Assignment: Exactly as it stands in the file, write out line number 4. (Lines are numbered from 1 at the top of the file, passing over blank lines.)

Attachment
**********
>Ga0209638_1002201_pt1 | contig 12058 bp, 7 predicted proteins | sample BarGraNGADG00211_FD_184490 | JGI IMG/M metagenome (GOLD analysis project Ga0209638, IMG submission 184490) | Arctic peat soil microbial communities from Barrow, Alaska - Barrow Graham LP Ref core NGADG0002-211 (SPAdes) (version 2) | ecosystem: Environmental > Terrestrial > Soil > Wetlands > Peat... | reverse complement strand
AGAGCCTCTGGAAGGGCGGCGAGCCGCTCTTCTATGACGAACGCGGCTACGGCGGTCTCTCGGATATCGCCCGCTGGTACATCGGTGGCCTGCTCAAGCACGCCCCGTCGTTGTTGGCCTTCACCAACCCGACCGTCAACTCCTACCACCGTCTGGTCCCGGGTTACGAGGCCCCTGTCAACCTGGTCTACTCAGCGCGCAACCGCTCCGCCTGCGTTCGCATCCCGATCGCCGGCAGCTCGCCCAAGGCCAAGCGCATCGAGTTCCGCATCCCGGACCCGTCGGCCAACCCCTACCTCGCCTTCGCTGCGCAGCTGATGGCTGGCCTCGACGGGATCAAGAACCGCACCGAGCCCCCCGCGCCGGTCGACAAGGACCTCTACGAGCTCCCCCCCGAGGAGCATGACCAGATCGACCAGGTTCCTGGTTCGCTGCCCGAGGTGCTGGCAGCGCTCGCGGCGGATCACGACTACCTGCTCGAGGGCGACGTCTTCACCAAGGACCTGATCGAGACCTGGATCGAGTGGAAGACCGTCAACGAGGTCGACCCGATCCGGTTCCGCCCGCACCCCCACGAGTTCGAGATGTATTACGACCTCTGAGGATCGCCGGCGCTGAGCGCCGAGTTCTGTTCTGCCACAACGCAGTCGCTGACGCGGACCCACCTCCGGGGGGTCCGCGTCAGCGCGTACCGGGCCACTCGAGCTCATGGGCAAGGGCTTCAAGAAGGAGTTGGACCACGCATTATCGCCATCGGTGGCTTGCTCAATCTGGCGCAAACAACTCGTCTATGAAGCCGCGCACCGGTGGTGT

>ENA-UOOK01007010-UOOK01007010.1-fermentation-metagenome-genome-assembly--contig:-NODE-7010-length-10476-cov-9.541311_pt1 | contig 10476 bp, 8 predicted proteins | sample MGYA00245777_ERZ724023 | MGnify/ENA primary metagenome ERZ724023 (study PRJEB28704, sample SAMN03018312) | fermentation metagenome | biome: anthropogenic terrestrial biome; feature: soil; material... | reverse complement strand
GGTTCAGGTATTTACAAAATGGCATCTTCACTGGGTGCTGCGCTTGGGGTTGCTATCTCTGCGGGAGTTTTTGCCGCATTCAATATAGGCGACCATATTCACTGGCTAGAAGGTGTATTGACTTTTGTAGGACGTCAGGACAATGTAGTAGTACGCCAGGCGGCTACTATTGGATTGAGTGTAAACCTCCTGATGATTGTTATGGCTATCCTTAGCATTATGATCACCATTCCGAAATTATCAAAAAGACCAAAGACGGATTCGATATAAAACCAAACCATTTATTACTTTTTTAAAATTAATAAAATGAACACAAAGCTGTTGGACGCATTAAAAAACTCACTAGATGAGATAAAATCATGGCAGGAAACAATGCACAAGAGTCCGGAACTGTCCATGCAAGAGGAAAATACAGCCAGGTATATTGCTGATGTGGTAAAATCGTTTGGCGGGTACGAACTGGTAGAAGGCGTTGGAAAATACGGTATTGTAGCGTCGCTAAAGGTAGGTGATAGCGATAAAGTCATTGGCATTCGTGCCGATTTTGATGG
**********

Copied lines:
GGTTCAGGTATTTACAAAATGGCATCTTCACTGGGTGCTGCGCTTGGGGTTGCTATCTCTGCGGGAGTTTTTGCCGCATTCAATATAGGCGACCATATTCACTGGCTAGAAGGTGTATTGACTTTTGTAGGACGTCAGGACAATGTAGTAGTACGCCAGGCGGCTACTATTGGATTGAGTGTAAACCTCCTGATGATTGTTATGGCTATCCTTAGCATTATGATCACCATTCCGAAATTATCAAAAAGACCAAAGACGGATTCGATATAAAACCAAACCATTTATTACTTTTTTAAAATTAATAAAATGAACACAAAGCTGTTGGACGCATTAAAAAACTCACTAGATGAGATAAAATCATGGCAGGAAACAATGCACAAGAGTCCGGAACTGTCCATGCAAGAGGAAAATACAGCCAGGTATATTGCTGATGTGGTAAAATCGTTTGGCGGGTACGAACTGGTAGAAGGCGTTGGAAAATACGGTATTGTAGCGTCGCTAAAGGTAGGTGATAGCGATAAAGTCATTGGCATTCGTGCCGATTTTGATGG